The U.S. Air Force still doesn't have enough maintainers, the Government Accountability Office revealed in a February 2019 report.
The ongoing shortfall could jeopardize the flying branch's efforts to the readiness of its fighter fleet to 80 percent in order to prepare for high-intensity warfare. A dearth of spare parts and a shortage of pilots exacerbate the maintainer shortfall.
The overall maintenance gap in 2019 is bad, the GAO explained. But it actually was worse in previous years.
"The Air Force reduced the overall gap between actual maintainer staffing levels and authorized levels from 4,016 maintainers (out of 66,439 authorized active component positions) in fiscal year 2015, to 745 in fiscal year 2017 (out of 66,559 positions)."
The overall numbers belie the seriousness of the shortage. Highly-experienced maintenance personnel are in shorter supply than are less-experienced maintainers. And that can have a knock-on effect on readiness, according to the GAO.
"In seven of the last eight fiscal years, the Air Force had staffing gaps of experienced maintainers—those who are most qualified to meet mission needs and are needed to train new maintainers."
"Maintainers complete technical school as three-levels and initially lack the experience and proficiency needed to meet mission needs," the accounting agency continued.
"Following years of on-the-job training, among other things, maintainers upgrade to the five- and seven-levels. In fiscal year 2017, the Air Force had gaps of more than 2,000 five-level and 400 seven-level maintainers and a surplus of over 1,700 three-levels. Air Force officials anticipate that staffing gaps will continue off and on through fiscal year 2023."
That's because experienced maintainers have been leaving the Air Force at a rate higher than the service can replace them.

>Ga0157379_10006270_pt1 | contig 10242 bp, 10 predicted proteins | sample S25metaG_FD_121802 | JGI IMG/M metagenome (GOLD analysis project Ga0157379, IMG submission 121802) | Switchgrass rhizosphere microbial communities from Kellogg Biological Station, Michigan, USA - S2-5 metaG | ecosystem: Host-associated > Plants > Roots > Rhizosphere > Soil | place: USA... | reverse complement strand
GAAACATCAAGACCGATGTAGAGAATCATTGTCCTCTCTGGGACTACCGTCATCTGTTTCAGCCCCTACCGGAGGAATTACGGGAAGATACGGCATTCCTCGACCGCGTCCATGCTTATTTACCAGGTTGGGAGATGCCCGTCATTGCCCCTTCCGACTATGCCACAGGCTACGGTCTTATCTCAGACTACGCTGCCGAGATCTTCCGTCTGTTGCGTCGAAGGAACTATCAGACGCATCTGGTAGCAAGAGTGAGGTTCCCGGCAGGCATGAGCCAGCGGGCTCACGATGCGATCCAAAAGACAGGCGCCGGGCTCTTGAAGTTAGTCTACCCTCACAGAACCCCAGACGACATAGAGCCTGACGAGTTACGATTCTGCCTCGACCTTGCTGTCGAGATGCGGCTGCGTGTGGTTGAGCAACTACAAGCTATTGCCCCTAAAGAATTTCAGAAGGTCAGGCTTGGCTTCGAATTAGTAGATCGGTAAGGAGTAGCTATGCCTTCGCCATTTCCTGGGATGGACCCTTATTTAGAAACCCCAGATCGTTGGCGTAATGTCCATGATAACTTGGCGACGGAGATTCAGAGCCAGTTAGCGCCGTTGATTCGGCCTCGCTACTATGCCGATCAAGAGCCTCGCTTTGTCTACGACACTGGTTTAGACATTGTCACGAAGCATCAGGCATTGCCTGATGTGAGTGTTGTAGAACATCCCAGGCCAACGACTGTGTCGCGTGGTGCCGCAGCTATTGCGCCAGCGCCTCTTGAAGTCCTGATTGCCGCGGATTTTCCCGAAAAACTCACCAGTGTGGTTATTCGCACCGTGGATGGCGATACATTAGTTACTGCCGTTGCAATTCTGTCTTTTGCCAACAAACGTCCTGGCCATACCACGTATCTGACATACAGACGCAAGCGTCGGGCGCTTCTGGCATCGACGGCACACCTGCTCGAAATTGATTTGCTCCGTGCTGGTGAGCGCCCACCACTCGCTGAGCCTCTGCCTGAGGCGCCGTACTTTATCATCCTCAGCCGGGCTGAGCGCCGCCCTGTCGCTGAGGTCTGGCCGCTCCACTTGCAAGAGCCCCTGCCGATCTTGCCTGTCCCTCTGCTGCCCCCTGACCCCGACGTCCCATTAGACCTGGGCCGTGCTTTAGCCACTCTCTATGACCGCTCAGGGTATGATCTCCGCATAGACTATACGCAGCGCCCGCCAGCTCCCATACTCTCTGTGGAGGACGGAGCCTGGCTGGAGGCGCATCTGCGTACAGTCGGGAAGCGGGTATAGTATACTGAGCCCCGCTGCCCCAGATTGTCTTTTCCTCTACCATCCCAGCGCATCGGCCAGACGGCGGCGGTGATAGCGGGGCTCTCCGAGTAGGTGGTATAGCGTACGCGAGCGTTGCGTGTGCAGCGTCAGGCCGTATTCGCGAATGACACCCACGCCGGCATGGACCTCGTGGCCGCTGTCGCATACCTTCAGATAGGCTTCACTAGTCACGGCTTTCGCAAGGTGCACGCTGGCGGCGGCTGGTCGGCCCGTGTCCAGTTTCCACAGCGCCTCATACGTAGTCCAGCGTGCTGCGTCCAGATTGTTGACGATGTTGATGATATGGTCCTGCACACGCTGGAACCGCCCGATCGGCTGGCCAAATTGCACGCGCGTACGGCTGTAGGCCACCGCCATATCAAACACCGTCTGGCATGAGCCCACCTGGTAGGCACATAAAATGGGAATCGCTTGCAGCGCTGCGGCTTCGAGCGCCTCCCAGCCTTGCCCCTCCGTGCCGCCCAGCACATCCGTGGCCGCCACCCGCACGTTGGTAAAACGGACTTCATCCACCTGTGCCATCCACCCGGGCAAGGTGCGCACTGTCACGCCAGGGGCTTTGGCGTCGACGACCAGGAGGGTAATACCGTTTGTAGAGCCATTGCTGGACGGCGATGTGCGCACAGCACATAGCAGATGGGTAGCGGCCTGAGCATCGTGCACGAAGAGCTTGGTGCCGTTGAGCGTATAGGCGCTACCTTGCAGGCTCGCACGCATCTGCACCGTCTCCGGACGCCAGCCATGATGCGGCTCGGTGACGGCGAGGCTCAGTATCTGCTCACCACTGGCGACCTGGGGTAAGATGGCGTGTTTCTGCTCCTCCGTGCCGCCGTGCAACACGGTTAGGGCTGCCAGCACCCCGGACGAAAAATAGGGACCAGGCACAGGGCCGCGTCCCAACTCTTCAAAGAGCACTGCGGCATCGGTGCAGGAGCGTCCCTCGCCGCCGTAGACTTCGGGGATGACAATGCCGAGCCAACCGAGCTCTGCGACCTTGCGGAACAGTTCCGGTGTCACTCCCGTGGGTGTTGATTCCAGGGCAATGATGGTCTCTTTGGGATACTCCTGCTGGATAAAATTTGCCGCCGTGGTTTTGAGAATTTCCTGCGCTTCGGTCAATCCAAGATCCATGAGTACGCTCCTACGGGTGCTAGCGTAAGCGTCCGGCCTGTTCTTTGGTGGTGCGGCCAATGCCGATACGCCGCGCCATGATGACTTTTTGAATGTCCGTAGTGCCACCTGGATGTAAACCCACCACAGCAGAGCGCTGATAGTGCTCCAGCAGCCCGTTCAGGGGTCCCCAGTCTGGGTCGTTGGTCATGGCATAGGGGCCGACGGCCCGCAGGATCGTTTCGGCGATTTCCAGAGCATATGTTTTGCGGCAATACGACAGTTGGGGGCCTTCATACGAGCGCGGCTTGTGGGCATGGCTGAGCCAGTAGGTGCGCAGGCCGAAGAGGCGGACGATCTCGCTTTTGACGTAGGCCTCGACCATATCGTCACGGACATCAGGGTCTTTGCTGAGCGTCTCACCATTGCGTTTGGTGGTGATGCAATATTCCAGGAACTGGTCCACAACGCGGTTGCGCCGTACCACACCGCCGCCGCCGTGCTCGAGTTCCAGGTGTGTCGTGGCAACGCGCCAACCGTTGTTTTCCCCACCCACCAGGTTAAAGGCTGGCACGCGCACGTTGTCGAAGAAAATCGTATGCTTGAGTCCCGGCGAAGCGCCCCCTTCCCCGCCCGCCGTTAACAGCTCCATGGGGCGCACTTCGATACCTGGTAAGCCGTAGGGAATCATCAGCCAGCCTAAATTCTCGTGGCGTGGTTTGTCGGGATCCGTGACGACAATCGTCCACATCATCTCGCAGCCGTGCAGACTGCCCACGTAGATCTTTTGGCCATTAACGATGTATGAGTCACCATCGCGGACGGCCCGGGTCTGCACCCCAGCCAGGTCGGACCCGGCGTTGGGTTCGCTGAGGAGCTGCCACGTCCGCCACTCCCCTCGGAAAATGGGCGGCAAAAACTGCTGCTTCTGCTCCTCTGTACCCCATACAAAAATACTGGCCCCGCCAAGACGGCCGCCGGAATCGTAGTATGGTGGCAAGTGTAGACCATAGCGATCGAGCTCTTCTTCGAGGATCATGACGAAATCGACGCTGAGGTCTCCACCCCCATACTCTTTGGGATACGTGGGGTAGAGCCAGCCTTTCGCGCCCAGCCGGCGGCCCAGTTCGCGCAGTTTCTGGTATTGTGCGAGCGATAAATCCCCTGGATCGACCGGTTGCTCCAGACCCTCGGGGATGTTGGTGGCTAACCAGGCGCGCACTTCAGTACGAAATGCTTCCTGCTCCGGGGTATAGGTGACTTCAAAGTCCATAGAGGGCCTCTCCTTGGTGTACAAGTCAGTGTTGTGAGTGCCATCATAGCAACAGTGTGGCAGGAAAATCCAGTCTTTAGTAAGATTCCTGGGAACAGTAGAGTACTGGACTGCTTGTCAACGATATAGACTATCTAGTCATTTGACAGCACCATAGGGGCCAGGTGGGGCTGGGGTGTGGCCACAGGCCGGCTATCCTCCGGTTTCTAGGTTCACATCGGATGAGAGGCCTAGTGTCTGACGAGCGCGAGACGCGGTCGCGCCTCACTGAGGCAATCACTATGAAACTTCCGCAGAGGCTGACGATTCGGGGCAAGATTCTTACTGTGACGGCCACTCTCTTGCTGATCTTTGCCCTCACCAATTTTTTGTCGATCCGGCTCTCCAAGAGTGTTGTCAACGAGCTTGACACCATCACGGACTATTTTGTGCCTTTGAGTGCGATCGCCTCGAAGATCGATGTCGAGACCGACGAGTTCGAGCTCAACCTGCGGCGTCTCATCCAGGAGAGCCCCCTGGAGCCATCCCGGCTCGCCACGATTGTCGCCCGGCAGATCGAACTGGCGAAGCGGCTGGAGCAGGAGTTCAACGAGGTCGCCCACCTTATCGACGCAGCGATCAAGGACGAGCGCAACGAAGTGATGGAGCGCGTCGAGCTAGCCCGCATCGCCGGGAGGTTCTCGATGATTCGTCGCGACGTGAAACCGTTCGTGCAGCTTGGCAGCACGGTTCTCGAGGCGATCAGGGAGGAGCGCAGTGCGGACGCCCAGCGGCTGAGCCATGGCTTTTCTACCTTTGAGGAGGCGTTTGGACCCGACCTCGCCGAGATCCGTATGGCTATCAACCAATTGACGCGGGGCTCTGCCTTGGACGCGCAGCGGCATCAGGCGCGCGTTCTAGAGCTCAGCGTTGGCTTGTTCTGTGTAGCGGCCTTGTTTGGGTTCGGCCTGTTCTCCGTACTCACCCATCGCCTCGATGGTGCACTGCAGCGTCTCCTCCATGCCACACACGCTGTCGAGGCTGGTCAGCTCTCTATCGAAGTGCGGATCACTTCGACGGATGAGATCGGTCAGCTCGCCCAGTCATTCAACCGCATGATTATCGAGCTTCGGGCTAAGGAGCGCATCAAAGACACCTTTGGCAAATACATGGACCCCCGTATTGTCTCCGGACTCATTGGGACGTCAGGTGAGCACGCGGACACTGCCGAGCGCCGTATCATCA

"While overall maintainer loss rates have remained generally stable, loss rates of five-levels increased from nine percent in fiscal year 2010 to 12 percent in fiscal years 2016 and 2017," the GAO explained. "Air Force officials expect seven-level loss rates to also increase."
An attempt to throw money at the problem hasn't worked as the Air Force hoped it would -- and now the flying branch is running out of options. "While the Air Force has increased its use of retention bonuses since fiscal year 2015, according to Air Force officials, it does not have a strategy to improve retention."
A lack of maintainers could make it more difficult for the flying branch to boost the readiness of its fighter fleet to 80 percent, as James Mattis, then the U.S. defense secretary, ordered in September 2018.
In a memo to the secretaries of the Army, Air Force and Navy and other top officials, Mattis cited "shortfalls in aviation squadrons across the force" that have led to "systemic underperformance, overcapitalization and unrealized capacity."
He demanded the armed services achieve an 80-percent mission-capability rate for the F-16, F/A-18, F-22 and F-35 within a year. Eighty-percent readiness is "a number well above the mission capability rates those aircraft now achieve," Defense News noted.
Mattis stepped down in January 2019 as a protest of Pres. Donald Trump's dismissive treatment of America's allies. Former Boeing executive Patrick Shanahan, who succeeded Mattis as acting defense secretary, has not cancelled Mattis's readiness edict.
"Considering that F-16s had mission-capable rates of 70 percent or less in 2017, and F-22s and F-35s were at 49 percent and 55 percent, respectively," boosting readiness to 80 percent "is going to take some doing," Air Force Times reported.
"Experts agree the Air Force needs to do better on its fighter-jet maintenance. But even retired generalHawk Carlisle, former head of Air Combat Command, called it 'a stretch goal – as an understatement.'"
According to Air Force Times, Air Force Secretary Heather Wilson said the Air Force would add military personnel and contractors to Air National Guard units in order to add a second maintenance shift and turn around jets more quickly. But fixing Air Guard units won't necessarily help out active-duty units.
Wilson said the Air Force was improving its flow of spare parts -- and would better track the life cycles of parts, as well as making greater use of 3D printing to make replacement parts, Air Force Times reported.
The Air Force isn't only missing maintenance personnel and parts. As recently as mid-2018, the flying branch also was short 2,000 pilots, representing a roughly 10-percent aviator deficit.
This 10-percent aircrew gap could "break the force," Wilson warned in 2017. That's assuming the maintainer gap doesn't break the force first.